[Show abstract][Hide abstract] ABSTRACT: Background Based upon therapeutic justice principles, mental health courts use legal leverage to improve access and compliance to treatment for defendants who are mentally ill. Justice-involved women have a higher prevalence of mental illness than men, and it plays a greater role in their criminal behavior. Despite this, studies examining whether women respond differently than men to mental health courts are lacking. Study goals were to examine gender-related differences in mental health court participation, and in criminal justice, psychiatric and health-related outcomes. Methods This study utilized a quasi-experimental pre-posttest design without a control group. The data were abstracted from administrative records of Kalamazoo Community Mental Health and Substance Abuse agency, the county jail and both county hospitals, 2008 through 2011. Generalized estimating equation regression was used to assess gender-differences in pre-post program outcomes (jail days, psychiatric and medical hospitalization days, emergency department visits) for the 30 women and 63 men with a final mental health court disposition. Results Program-eligible females were more likely than males to become enrolled in mental health court. Otherwise they were similar on all measured program-participation characteristics: treatment compliance, WRAP participation and graduation rate. All participants showed significant reductions in emergency department visits, but women-completers had significantly steeper drops than males: from 6.7 emergency department visits to 1.3 for women, and from 4.1 to 2.4 for men. A similar gender pattern emerged with medical-hospitalization-days: from 2.2 medical hospital days down to 0.1 for women, and from 0.9 days up to 1.8 for men. While women had fewer psychiatric hospitalization days than men regardless of program involvement (2.5 and 4.6, respectively), both genders experienced fewer days after MHRC compared to before. Women and men showed equal gains from successful program completion in reduced jail days. Conclusions Despite similar participation characteristics, findings point to greater health gains by female compared to male participants, and to lower overall psychiatric acuity. Mental-health-court participation was associated with decreased psychiatric hospitalization days and emergency department visits. Successful program completion correlated to fewer jail days for both women and men.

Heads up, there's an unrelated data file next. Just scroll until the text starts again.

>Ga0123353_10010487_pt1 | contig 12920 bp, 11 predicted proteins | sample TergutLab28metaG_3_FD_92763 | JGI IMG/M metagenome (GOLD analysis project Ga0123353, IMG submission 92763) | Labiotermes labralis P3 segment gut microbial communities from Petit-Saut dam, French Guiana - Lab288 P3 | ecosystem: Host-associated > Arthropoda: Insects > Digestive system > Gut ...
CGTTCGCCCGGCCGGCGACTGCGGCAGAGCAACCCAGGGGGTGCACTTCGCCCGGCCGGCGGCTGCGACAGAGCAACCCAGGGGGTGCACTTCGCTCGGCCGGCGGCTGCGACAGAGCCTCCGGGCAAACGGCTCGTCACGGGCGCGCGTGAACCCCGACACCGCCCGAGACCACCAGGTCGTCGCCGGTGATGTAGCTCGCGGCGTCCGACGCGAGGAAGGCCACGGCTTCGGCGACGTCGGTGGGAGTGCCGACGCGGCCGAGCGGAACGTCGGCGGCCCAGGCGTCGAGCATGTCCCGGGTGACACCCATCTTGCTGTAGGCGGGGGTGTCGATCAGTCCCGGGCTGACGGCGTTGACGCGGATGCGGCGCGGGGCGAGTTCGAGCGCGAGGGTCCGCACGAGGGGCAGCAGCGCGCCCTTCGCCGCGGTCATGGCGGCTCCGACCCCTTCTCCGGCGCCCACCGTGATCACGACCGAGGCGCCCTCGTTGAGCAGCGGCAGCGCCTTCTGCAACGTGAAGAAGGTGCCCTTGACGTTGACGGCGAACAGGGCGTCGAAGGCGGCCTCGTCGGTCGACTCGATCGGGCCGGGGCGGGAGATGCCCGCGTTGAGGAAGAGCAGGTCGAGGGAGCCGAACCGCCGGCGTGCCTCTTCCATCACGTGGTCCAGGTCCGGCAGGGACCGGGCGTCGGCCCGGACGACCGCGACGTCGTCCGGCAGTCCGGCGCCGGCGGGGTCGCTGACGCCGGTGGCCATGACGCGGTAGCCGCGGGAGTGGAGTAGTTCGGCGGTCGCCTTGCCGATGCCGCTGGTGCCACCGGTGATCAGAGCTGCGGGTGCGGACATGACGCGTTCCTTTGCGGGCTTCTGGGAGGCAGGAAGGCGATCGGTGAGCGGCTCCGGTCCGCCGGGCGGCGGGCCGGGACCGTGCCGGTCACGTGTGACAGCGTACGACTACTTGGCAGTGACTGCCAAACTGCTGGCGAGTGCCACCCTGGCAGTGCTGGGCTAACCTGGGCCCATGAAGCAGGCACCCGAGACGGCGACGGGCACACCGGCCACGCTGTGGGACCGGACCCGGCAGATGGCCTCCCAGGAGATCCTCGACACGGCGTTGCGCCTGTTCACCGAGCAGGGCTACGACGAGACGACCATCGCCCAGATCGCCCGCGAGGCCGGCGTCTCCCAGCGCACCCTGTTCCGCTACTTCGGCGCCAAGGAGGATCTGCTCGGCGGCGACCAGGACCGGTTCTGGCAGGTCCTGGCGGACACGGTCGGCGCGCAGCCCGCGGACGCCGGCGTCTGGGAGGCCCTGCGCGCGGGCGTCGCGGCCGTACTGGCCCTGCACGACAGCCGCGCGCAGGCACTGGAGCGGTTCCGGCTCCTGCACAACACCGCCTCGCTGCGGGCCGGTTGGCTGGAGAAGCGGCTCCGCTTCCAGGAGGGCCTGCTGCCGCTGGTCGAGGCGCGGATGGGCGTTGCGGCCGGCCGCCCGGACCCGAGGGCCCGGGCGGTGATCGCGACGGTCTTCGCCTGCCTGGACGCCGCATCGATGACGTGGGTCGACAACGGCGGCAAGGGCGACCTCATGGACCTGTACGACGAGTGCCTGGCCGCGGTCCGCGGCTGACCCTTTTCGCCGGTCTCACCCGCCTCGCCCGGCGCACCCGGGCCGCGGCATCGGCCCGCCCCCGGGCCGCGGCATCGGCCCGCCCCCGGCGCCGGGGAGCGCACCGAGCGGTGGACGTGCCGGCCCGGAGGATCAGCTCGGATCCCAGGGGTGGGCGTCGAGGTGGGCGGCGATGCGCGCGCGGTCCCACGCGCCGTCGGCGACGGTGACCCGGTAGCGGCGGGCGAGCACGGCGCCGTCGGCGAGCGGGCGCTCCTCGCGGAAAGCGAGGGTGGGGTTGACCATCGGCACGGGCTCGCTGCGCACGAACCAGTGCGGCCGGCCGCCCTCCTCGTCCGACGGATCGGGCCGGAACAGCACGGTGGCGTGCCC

[Show abstract][Hide abstract] ABSTRACT: Every year, thousands of children become involved in the child welfare system. The responsibility for these children’s health and welfare lies with child welfare system. However, governmental mandates and funding streams dictated by the federal, state and local governments place limitations on what services agencies can offer and what interventions they can implement. This presentation will discuss findings from a two-year mixed method study funded by the Robert Wood Johnson Foundation’s Public Health Law Research Program to examine the impact of funding sources, both Title IV-E waivers as well as local levies, on child welfare outcomes. The community-based participatory research team was comprised of attorneys, a statistician, an anthropologist, and child welfare experts. The study included quantitative analysis of ten years of statewide county-level data, surveys with county child welfare leaders, and semi-structured interviews with key informants and a stratified sample drawn from counties with diverse funding structures and population levels. Findings suggest funding matters, as well as partnerships. The notion of the courtroom workgroup has been altered beyond the courthouse walls to include service providers, mental health professionals, substance abuse counselors, kinship care providers and myriad others. The ability to use funding streams in flexible manners influences outcomes, but also assists with partnerships forged and fostered. Future research plans are discussed for this portfolio of collaborative work with the ultimate goal of improving children’s lives.